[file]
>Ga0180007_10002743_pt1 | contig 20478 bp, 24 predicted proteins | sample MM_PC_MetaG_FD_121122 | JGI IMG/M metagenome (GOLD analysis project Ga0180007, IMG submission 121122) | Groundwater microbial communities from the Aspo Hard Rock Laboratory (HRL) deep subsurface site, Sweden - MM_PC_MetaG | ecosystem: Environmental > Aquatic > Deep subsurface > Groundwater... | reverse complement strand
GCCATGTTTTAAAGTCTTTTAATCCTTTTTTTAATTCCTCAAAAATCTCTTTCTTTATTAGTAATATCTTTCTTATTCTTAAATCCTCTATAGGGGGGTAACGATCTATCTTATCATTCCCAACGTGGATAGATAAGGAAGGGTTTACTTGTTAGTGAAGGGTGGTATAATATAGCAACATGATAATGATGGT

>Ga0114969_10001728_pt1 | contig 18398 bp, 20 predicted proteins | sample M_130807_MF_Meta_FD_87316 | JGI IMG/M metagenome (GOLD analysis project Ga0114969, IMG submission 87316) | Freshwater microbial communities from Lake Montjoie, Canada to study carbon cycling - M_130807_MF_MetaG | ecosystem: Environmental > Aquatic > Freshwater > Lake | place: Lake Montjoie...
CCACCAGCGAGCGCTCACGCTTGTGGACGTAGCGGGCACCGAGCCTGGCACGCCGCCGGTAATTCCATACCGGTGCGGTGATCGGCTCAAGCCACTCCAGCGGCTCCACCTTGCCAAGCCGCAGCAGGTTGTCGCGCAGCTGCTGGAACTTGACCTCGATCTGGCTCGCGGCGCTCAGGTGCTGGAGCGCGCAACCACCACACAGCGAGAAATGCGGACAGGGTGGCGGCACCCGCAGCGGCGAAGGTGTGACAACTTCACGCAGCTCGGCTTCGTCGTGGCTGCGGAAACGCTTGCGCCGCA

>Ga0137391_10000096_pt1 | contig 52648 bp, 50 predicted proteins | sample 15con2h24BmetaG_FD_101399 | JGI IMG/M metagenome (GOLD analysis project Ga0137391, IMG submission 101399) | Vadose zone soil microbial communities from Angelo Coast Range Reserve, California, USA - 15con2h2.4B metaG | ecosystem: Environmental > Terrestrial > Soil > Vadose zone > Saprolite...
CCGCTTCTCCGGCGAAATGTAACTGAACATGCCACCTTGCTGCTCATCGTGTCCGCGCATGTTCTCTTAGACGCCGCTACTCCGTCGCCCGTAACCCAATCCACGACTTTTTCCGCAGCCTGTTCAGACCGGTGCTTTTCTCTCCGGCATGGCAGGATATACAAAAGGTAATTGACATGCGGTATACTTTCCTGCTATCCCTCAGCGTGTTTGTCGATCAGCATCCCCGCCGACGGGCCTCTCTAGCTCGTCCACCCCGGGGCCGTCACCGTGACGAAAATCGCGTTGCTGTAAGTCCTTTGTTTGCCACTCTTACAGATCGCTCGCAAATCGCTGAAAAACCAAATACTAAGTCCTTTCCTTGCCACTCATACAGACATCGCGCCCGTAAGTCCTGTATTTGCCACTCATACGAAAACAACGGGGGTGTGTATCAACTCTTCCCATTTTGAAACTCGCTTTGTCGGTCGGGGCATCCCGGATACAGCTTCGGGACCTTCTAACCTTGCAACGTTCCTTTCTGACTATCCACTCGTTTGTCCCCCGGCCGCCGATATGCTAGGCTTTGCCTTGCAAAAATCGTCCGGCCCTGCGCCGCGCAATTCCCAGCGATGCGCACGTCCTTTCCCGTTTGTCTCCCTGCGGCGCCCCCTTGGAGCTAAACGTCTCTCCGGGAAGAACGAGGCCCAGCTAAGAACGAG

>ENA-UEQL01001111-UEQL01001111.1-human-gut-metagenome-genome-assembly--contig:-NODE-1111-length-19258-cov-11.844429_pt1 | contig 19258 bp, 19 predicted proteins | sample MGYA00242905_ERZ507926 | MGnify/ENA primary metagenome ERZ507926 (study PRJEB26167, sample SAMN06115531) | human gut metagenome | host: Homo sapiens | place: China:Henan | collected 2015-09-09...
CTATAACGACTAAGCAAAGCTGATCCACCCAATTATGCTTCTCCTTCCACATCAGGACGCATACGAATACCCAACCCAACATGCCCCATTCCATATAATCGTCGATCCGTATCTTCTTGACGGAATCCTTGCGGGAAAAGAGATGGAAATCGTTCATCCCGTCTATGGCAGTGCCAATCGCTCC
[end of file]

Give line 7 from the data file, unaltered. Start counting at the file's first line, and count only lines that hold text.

>ENA-UEQL01001111-UEQL01001111.1-human-gut-metagenome-genome-assembly--contig:-NODE-1111-length-19258-cov-11.844429_pt1 | contig 19258 bp, 19 predicted proteins | sample MGYA00242905_ERZ507926 | MGnify/ENA primary metagenome ERZ507926 (study PRJEB26167, sample SAMN06115531) | human gut metagenome | host: Homo sapiens | place: China:Henan | collected 2015-09-09...